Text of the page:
Frank Touby —
Motor vehicle licence tags are instituted for two reasons. First it is to identify each vehicle in case a liability issue arises. Events such as an accident or damage to property or violations of traffic law need identification in order to attribute liability. Of equal importance, licence tags are also required to provide revenue to pay for the roads and their maintenance, traffic signals, traffic cops and traffic courts and to enforce parking bylaws.
Roads are a major infrastructure feature in all cities, taking up a huge chunk of the land. It’s only right that those who use the roads pay the costs of providing and maintaining the roads. Transit riders pay for their road use when they insert their fares into a fare box or use other payment methods. Pedestrians don’t use the roads except to cross them.
So “shank’s mare” or “leg transit” rightly isn’t taxable. True, we do provide at city expense the sidewalks to separate them from the road traffic. But that’s a basic expense all residents contribute to in their municipal taxes. There is large category of road users who get an absolutely free ride. And there is an aggressive component of those free riders who lord it over other road users and some even lord it over pedestrians.
A minority contingent of anarchic cyclists seemingly thinks of their pedalling proclivity as a moral pinnacle from which they are rightly able to look down upon pedestrians—and especially on motor vehicles—and cast aspersions or insults or even physical assaults.
How often have you been walking near a bike path and heard the tinkle of a bell and then an impatient command to move? If you’re among those in motor vehicle traffic, which bike-superiority moralizers scorn, you’re an object to revile and many enjoy letting you hear about it.
It starts with a tinkle of the bell and an outraged voice. Maybe a slap or a kick on your detested vehicle. Toronto has for a long time been schizophrenic about motorized traffic. Cars and trucks are an absolute necessity, of course, but the city sets about to make the driving experience as miserable as taking public transit.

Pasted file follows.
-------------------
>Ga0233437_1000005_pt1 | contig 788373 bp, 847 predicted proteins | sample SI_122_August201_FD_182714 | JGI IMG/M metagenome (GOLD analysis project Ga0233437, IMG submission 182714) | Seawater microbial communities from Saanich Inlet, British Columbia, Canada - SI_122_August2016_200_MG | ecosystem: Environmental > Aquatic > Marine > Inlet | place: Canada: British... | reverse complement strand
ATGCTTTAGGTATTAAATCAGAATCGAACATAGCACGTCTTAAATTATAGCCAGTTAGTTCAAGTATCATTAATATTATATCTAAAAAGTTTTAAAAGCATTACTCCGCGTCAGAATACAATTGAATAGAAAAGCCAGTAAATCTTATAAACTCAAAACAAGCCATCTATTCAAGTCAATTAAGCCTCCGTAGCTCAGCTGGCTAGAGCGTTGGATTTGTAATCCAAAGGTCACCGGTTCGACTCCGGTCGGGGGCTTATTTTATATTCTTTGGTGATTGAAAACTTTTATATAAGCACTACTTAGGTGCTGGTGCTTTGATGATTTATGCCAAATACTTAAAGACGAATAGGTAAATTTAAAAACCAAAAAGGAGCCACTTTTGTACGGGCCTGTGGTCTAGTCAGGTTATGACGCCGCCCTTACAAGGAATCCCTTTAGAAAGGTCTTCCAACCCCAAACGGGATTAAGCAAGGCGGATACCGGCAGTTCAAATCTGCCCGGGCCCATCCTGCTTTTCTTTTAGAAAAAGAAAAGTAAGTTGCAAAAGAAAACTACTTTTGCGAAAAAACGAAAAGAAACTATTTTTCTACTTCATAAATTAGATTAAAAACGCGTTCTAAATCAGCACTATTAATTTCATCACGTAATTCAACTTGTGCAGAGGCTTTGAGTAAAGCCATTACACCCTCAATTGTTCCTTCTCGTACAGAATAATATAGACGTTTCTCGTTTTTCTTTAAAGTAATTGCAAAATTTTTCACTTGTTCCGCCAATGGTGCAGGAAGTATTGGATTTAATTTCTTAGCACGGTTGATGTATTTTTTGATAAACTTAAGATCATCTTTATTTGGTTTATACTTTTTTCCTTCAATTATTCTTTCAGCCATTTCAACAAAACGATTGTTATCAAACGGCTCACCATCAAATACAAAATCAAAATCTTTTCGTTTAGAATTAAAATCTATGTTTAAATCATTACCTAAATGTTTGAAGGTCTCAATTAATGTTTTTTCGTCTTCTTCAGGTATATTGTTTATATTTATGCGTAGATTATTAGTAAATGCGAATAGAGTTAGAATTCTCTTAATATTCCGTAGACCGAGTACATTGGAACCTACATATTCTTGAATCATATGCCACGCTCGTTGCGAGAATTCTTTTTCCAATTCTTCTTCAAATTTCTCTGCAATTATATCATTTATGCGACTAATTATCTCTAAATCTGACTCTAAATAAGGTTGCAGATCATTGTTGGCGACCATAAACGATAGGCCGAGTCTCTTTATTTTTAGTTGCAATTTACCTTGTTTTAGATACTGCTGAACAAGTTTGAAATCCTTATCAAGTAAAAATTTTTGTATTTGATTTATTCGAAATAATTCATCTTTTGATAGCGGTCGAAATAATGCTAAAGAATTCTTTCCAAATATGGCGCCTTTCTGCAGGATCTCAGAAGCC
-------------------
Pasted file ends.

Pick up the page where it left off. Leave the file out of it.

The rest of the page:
For one thing, there is a mysterious reluctance to coordinate traffic signals so that motor traffic can run smoothly at lawful speeds without the stop-and-go of uncoordinated signals. It seems the city has always been at war with the car, ensuring the driving experience is as uncomfortable as riding a jam-packed subway or streetcar.
Streetcars are a ridiculous feature that has been with the city since 1861. Back then they made more sense than they do now since vehicular traffic was not a problem. Nowadays cars and trucks are seriously slowed by them because they’re right in the middle of each side of the street and when a streetcar stops, everything behind it also must stop. And streetcars stop a lot.
To add to the misery for drivers, the city has been creating expensive wide bicycle lanes for a relatively few cyclists. If you’re stuck in traffic during Toronto’s several daily rush hours, you’ll notice the lightly travelled bike lanes aren’t congested at all. It’s a lot of expensive traffic-disrupting infrastructure for not much use.
Shouldn’t cyclists contribute to the funding and maintenance of this facility? Otherwise it’s a free ride for them at the expense of all city taxpayers. One solution to make things fairer for those of us who don’t use bicycles as our main transportation is to require securely fitted licence plates on all adult-size bicycles and 3-wheelers; just like those on motor vehicles, only smaller.
The revenue would help pay for the cycling infrastructure and maintenance. It would also make a renegade minority of cyclists more accountable for their behaviour.